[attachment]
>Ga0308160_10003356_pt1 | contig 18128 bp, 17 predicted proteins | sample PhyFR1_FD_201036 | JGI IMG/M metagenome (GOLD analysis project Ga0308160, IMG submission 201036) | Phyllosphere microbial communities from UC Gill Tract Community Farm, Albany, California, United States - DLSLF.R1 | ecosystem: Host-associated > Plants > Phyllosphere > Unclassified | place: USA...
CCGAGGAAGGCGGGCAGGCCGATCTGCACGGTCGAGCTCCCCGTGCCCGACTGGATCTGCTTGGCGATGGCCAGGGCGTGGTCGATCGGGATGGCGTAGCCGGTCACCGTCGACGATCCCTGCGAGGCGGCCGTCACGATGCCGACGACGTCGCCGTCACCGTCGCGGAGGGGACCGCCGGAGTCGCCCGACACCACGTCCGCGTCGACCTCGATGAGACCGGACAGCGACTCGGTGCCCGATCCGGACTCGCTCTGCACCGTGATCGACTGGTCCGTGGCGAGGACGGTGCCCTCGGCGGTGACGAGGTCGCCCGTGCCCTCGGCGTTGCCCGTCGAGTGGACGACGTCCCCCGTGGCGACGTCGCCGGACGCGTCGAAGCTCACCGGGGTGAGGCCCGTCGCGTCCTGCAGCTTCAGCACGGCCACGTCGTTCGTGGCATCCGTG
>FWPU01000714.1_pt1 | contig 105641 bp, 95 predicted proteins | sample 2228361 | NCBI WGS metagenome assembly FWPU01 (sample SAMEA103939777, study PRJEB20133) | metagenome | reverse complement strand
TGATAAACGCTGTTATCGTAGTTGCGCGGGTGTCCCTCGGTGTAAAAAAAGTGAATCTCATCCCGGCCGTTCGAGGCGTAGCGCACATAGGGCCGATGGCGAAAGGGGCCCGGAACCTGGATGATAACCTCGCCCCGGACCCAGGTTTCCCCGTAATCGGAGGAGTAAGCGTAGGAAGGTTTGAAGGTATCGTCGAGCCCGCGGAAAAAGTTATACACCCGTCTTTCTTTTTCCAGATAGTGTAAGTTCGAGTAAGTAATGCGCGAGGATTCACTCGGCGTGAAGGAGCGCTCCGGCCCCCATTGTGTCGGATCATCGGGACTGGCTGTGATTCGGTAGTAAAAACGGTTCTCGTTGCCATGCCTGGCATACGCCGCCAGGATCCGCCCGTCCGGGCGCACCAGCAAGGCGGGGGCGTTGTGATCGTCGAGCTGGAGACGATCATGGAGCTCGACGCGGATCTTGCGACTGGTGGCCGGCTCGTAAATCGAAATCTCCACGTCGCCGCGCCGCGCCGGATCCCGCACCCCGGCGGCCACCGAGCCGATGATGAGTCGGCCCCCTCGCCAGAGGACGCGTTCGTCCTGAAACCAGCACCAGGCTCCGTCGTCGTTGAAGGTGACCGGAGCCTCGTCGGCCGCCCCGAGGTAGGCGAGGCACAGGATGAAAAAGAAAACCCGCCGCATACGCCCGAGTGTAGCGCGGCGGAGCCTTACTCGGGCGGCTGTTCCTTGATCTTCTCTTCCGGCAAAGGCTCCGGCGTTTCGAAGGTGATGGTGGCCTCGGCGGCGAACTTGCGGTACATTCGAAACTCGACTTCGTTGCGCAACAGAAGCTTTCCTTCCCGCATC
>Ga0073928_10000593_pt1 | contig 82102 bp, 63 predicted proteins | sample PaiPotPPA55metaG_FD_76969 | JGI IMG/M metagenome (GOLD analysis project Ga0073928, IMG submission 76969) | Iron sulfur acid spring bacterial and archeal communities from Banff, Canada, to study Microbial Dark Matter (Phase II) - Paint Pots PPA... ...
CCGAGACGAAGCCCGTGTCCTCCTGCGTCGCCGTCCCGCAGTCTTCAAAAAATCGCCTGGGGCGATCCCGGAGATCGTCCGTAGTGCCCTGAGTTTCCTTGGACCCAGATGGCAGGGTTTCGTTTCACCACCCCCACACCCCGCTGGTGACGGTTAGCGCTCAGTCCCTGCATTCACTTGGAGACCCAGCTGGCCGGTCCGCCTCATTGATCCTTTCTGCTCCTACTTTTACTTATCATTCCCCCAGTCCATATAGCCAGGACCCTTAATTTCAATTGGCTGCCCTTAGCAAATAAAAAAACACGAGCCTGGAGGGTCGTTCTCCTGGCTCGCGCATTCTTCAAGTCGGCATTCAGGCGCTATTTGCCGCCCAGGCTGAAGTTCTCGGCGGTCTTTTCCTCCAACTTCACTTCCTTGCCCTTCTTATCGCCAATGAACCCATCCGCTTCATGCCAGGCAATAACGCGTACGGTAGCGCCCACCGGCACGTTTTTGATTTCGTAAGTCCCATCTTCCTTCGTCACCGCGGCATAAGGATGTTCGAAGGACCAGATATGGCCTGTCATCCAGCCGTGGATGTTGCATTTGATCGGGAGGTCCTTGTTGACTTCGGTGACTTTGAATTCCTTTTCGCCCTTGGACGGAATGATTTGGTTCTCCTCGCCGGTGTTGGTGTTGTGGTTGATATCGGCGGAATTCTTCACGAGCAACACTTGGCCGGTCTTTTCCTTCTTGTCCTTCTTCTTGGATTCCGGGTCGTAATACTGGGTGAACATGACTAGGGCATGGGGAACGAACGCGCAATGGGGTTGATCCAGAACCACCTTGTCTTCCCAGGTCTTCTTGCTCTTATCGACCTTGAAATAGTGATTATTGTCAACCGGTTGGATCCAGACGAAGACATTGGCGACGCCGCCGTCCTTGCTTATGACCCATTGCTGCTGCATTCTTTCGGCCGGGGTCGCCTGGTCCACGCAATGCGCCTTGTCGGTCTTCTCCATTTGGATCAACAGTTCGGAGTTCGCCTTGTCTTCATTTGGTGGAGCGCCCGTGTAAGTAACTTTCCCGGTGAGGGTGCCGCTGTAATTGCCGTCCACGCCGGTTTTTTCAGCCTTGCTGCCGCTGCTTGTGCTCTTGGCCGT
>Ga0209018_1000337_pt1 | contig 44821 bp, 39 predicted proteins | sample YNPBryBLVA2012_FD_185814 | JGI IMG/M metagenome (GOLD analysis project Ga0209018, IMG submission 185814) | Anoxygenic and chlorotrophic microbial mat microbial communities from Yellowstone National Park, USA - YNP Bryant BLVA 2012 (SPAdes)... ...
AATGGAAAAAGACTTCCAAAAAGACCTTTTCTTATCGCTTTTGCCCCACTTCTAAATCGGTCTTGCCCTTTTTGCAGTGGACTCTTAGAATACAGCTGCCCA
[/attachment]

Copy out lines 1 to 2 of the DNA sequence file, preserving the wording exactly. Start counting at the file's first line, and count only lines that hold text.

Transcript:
>Ga0308160_10003356_pt1 | contig 18128 bp, 17 predicted proteins | sample PhyFR1_FD_201036 | JGI IMG/M metagenome (GOLD analysis project Ga0308160, IMG submission 201036) | Phyllosphere microbial communities from UC Gill Tract Community Farm, Albany, California, United States - DLSLF.R1 | ecosystem: Host-associated > Plants > Phyllosphere > Unclassified | place: USA...
CCGAGGAAGGCGGGCAGGCCGATCTGCACGGTCGAGCTCCCCGTGCCCGACTGGATCTGCTTGGCGATGGCCAGGGCGTGGTCGATCGGGATGGCGTAGCCGGTCACCGTCGACGATCCCTGCGAGGCGGCCGTCACGATGCCGACGACGTCGCCGTCACCGTCGCGGAGGGGACCGCCGGAGTCGCCCGACACCACGTCCGCGTCGACCTCGATGAGACCGGACAGCGACTCGGTGCCCGATCCGGACTCGCTCTGCACCGTGATCGACTGGTCCGTGGCGAGGACGGTGCCCTCGGCGGTGACGAGGTCGCCCGTGCCCTCGGCGTTGCCCGTCGAGTGGACGACGTCCCCCGTGGCGACGTCGCCGGACGCGTCGAAGCTCACCGGGGTGAGGCCCGTCGCGTCCTGCAGCTTCAGCACGGCCACGTCGTTCGTGGCATCCGTG